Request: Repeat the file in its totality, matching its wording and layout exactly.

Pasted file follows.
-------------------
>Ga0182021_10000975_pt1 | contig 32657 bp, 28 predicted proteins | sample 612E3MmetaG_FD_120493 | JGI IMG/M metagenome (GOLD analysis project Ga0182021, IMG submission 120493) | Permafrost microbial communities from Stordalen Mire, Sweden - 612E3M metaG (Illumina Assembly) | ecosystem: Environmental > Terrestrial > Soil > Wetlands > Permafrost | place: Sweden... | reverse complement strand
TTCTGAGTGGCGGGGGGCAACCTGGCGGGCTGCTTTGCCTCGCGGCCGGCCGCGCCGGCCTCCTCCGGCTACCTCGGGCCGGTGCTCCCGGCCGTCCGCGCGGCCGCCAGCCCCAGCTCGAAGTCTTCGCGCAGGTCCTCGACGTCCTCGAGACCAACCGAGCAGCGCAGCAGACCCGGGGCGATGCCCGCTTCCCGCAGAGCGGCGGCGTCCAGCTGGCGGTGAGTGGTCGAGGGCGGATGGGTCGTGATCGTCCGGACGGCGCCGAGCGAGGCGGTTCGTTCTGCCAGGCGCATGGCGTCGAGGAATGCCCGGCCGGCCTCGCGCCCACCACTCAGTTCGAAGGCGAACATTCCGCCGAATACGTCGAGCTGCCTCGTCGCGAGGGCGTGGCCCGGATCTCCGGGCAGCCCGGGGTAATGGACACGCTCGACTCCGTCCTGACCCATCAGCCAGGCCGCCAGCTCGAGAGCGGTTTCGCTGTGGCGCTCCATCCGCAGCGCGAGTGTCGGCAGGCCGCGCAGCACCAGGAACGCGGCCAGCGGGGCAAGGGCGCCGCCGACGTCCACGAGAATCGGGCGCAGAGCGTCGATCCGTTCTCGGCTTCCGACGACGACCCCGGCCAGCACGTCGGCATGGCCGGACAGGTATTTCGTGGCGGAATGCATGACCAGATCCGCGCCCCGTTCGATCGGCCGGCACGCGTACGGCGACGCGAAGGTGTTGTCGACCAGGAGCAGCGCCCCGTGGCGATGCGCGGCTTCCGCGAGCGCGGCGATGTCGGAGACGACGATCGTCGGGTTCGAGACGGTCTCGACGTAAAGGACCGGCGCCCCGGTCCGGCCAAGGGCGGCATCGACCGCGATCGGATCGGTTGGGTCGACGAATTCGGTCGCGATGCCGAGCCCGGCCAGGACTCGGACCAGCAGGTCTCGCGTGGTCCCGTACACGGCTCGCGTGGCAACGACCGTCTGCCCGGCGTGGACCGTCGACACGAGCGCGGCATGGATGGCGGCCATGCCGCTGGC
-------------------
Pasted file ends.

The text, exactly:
>Ga0182021_10000975_pt1 | contig 32657 bp, 28 predicted proteins | sample 612E3MmetaG_FD_120493 | JGI IMG/M metagenome (GOLD analysis project Ga0182021, IMG submission 120493) | Permafrost microbial communities from Stordalen Mire, Sweden - 612E3M metaG (Illumina Assembly) | ecosystem: Environmental > Terrestrial > Soil > Wetlands > Permafrost | place: Sweden... | reverse complement strand
TTCTGAGTGGCGGGGGGCAACCTGGCGGGCTGCTTTGCCTCGCGGCCGGCCGCGCCGGCCTCCTCCGGCTACCTCGGGCCGGTGCTCCCGGCCGTCCGCGCGGCCGCCAGCCCCAGCTCGAAGTCTTCGCGCAGGTCCTCGACGTCCTCGAGACCAACCGAGCAGCGCAGCAGACCCGGGGCGATGCCCGCTTCCCGCAGAGCGGCGGCGTCCAGCTGGCGGTGAGTGGTCGAGGGCGGATGGGTCGTGATCGTCCGGACGGCGCCGAGCGAGGCGGTTCGTTCTGCCAGGCGCATGGCGTCGAGGAATGCCCGGCCGGCCTCGCGCCCACCACTCAGTTCGAAGGCGAACATTCCGCCGAATACGTCGAGCTGCCTCGTCGCGAGGGCGTGGCCCGGATCTCCGGGCAGCCCGGGGTAATGGACACGCTCGACTCCGTCCTGACCCATCAGCCAGGCCGCCAGCTCGAGAGCGGTTTCGCTGTGGCGCTCCATCCGCAGCGCGAGTGTCGGCAGGCCGCGCAGCACCAGGAACGCGGCCAGCGGGGCAAGGGCGCCGCCGACGTCCACGAGAATCGGGCGCAGAGCGTCGATCCGTTCTCGGCTTCCGACGACGACCCCGGCCAGCACGTCGGCATGGCCGGACAGGTATTTCGTGGCGGAATGCATGACCAGATCCGCGCCCCGTTCGATCGGCCGGCACGCGTACGGCGACGCGAAGGTGTTGTCGACCAGGAGCAGCGCCCCGTGGCGATGCGCGGCTTCCGCGAGCGCGGCGATGTCGGAGACGACGATCGTCGGGTTCGAGACGGTCTCGACGTAAAGGACCGGCGCCCCGGTCCGGCCAAGGGCGGCATCGACCGCGATCGGATCGGTTGGGTCGACGAATTCGGTCGCGATGCCGAGCCCGGCCAGGACTCGGACCAGCAGGTCTCGCGTGGTCCCGTACACGGCTCGCGTGGCAACGACCGTCTGCCCGGCGTGGACCGTCGACACGAGCGCGGCATGGATGGCGGCCATGCCGCTGGC